How Is It Different From ‘Normal’ Composting?
Aside from the obvious difference of utilizing worms while regular composting does not, worm composting is also a cooler (mesophilic) type of composting. Not only is a hot composting stage not required, but it is actually something that needs to be avoided in order to keep the worms alive (although, if the system has enough room for the worms to spread out they should be able to move away from the hot zones).

Here are some other differences:

Worm composting…
Is a ‘continuous’ composting process - materials are generally added on an ongoing basis, unlike the ‘batch composting’ approach used for hot composting
Can be done on any scale - both indoors and outdoors
Results in incredible compost (vermicompost / worm castings) with unique plant growth promotion properties - at little goes a long way!
Doesn’t require any turning of material - the worms accomplish this themselves
Can handle more moisture (again, worm movement helps to keep things aerobic)

What Kind of Worms Can I use?

Many people assume that you can use any type of worm for worm composting. This is in fact not the case. Effective vermicomposting requires the use of specialized earthworms - species that are adapted for life in and amongst rich organic waste materials, and warmer, crowded conditions. Just as regular soil worms won’t do all that well in a worm composting system (although they certainly can be found in the lower reaches of outdoor systems), composting worms don’t generally do very well in normal garden soil, unless of course a considerable amount of organic waste has been added.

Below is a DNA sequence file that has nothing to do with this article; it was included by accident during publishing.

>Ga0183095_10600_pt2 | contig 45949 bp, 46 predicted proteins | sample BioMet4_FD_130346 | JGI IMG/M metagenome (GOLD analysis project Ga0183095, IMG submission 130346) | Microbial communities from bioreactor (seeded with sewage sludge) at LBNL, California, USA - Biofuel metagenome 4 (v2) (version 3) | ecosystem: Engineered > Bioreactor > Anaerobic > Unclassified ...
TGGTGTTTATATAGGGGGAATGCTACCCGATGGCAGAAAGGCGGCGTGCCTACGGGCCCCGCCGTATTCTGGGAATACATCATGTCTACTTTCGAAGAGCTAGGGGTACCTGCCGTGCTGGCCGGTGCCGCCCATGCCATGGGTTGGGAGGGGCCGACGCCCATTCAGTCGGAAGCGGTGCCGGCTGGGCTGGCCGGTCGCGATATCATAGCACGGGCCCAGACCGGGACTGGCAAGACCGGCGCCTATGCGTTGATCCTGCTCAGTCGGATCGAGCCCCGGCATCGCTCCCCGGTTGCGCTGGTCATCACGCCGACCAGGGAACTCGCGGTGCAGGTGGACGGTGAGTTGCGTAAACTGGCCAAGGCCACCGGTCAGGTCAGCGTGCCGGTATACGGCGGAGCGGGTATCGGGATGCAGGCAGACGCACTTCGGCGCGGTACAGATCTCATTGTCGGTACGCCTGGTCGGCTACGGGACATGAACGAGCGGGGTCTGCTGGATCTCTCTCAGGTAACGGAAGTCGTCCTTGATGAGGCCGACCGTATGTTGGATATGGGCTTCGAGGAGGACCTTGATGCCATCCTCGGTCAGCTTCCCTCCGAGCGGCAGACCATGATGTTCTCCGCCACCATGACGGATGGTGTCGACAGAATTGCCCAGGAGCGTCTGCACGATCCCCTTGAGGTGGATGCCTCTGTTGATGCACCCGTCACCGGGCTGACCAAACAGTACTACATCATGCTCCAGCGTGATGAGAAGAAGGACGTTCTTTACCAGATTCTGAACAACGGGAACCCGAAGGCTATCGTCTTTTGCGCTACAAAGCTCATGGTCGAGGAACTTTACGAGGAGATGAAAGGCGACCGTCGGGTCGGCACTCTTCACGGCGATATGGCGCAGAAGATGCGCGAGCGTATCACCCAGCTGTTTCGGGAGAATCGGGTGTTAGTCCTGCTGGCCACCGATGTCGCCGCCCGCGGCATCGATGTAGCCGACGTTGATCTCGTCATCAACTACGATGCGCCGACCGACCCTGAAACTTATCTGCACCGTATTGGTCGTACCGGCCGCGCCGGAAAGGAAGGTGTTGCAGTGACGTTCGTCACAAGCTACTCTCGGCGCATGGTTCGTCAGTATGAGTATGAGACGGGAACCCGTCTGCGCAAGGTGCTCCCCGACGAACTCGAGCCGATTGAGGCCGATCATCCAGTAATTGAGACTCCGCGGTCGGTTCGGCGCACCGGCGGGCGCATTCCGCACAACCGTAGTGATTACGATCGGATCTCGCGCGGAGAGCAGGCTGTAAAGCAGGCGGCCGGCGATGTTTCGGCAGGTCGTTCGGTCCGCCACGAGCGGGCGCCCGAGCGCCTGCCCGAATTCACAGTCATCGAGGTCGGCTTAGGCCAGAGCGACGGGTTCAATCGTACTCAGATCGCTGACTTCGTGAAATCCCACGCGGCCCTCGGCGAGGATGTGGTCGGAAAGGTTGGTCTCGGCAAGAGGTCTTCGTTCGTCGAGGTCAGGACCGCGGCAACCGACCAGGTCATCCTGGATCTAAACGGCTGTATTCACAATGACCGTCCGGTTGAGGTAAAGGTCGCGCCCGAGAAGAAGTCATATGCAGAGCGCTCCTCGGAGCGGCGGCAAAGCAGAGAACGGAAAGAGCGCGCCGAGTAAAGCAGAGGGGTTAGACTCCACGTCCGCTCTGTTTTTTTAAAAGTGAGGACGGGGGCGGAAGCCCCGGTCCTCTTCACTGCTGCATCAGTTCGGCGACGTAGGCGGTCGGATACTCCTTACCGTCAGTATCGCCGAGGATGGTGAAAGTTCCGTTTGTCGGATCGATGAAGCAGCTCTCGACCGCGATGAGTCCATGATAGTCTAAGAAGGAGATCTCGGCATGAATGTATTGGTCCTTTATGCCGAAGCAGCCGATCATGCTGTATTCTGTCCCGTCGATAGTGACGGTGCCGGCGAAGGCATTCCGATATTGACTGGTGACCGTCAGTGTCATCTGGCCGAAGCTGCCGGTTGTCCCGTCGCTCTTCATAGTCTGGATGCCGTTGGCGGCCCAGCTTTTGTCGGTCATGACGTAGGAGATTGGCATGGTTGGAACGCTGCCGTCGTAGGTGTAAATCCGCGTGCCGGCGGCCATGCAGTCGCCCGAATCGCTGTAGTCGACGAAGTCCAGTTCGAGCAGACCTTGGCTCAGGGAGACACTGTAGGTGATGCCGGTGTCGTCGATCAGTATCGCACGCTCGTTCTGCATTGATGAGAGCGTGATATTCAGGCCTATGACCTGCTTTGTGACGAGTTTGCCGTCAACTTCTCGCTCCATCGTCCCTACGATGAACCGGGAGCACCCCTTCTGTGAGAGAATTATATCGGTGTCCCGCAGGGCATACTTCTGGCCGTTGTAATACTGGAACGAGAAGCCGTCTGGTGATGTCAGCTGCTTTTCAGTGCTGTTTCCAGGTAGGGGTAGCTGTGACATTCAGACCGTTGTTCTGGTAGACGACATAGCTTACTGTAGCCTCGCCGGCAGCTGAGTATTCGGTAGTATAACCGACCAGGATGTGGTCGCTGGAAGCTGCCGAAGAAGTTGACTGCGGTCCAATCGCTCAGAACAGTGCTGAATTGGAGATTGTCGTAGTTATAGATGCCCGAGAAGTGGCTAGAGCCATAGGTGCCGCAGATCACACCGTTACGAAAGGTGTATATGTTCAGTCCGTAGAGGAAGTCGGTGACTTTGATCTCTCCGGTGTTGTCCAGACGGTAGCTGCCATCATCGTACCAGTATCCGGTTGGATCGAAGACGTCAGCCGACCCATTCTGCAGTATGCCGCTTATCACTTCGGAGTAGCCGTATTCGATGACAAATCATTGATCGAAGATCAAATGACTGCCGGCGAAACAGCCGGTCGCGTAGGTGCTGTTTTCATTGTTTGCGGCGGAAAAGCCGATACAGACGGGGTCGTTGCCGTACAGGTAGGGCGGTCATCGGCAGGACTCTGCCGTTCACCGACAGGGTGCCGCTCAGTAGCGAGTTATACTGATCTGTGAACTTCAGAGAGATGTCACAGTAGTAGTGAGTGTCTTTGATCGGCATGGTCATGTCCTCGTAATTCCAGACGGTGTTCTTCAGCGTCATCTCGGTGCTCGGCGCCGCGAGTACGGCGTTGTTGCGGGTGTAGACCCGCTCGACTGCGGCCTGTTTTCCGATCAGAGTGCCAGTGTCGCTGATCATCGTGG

Species of Composting Worm
Undoubtedly the most common species of worm used for composting is Eisenia fetida - the ‘Red Wiggler’ worm, also known as Red Worms, Brandling Worms, Manure Worms, and Tiger Worms (among others). This worm can vary widely in terms of coloration and size, which helps to explain why there are so many common names. This also highlights the important of using scientific names!
This species is incredibly versatile - it has a temperature tolerance ranging from 0C (32F) to 35C (95F), is a prolific breeder, and will readily feed on a wide range of organic waste materials (more specifically, on the microorganisms inhabiting the material, but we’ll chat more about that further down).
Another species of worm used for worm composting (especially overseas), and one that is becoming much more popular here in North America, is Eisenia hortensis - the ‘European Nightcrawler’, also known as Belgian Nightcrawlers, ENCs, and Euros. This species is a larger relative of Eisenia fetida and has similar preferences and requirements.
Interestingly enough, this is a species that has been viewed by researchers as inferior to the Red Worm in a lot of ways. It reportedly has a much lower reproductive rate, is slow to mature, and is not as effective at converting wastes into vermicompost. Many worm farmers (and others who have raised them) tend to disagree however, saying they are just as good or better.
Based on my experience thus far with keeping this species I would tend to agree. I’ve found them to be a very tolerant and durable worm (more so that Reds in my opinion), active breeders, and quite effective when it comes to processing wastes. I’m hoping to test them head-to-head with Red Worms in the near future.
Aside from these two commonly used species, there are a handful of other worms used for vermicomposting as well. Generally, they are tropical worms and just don’t have the versatility (for a number of reasons) that the above-mentioned species do - especially not in cooler regions of the world. Just so you know, two commonly used tropical species are Eudrilus eugeniae (the African Nightcrawler) and Perionyx excavatus (the Malaysian Blue Worm).